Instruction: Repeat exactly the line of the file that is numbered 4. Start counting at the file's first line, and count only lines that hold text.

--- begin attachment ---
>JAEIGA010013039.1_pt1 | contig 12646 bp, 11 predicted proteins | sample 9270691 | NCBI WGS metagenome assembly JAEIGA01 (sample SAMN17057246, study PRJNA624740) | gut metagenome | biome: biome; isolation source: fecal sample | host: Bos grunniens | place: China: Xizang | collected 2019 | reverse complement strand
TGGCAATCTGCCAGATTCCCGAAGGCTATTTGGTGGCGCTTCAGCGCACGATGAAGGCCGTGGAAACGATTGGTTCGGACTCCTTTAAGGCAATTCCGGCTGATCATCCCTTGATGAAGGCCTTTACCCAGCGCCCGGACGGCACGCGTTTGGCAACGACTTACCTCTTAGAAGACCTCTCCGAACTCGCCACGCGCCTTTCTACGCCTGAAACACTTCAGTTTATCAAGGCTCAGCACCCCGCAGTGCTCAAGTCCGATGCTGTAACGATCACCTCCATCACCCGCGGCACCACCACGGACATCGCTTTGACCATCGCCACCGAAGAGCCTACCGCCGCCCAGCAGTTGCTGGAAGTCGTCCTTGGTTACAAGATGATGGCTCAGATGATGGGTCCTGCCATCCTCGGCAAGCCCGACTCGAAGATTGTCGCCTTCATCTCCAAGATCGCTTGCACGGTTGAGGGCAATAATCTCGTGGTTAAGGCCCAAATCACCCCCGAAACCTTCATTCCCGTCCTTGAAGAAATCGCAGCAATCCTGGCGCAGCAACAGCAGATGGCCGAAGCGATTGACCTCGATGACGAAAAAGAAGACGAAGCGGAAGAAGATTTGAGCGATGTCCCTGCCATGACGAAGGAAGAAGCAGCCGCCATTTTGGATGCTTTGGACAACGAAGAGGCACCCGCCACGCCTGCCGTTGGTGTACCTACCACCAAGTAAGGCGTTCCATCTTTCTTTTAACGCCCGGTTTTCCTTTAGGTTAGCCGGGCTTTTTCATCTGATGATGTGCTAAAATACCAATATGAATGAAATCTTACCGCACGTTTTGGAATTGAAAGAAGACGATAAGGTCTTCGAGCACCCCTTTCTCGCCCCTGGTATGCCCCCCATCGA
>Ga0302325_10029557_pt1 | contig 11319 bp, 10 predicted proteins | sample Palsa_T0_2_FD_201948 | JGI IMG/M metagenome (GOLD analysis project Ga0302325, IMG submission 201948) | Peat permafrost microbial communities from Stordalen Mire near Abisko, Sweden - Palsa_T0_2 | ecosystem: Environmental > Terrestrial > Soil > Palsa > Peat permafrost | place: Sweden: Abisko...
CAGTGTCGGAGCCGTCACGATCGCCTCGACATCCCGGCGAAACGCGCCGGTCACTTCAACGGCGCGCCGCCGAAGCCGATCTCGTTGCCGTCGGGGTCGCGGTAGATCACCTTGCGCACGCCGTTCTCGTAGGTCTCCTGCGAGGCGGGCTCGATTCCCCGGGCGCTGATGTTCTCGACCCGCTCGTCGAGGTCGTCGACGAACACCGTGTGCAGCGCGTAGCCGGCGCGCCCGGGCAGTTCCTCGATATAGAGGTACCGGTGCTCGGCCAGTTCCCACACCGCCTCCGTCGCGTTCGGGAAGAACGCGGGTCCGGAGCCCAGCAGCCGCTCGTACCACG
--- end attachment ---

CAGTGTCGGAGCCGTCACGATCGCCTCGACATCCCGGCGAAACGCGCCGGTCACTTCAACGGCGCGCCGCCGAAGCCGATCTCGTTGCCGTCGGGGTCGCGGTAGATCACCTTGCGCACGCCGTTCTCGTAGGTCTCCTGCGAGGCGGGCTCGATTCCCCGGGCGCTGATGTTCTCGACCCGCTCGTCGAGGTCGTCGACGAACACCGTGTGCAGCGCGTAGCCGGCGCGCCCGGGCAGTTCCTCGATATAGAGGTACCGGTGCTCGGCCAGTTCCCACACCGCCTCCGTCGCGTTCGGGAAGAACGCGGGTCCGGAGCCCAGCAGCCGCTCGTACCACG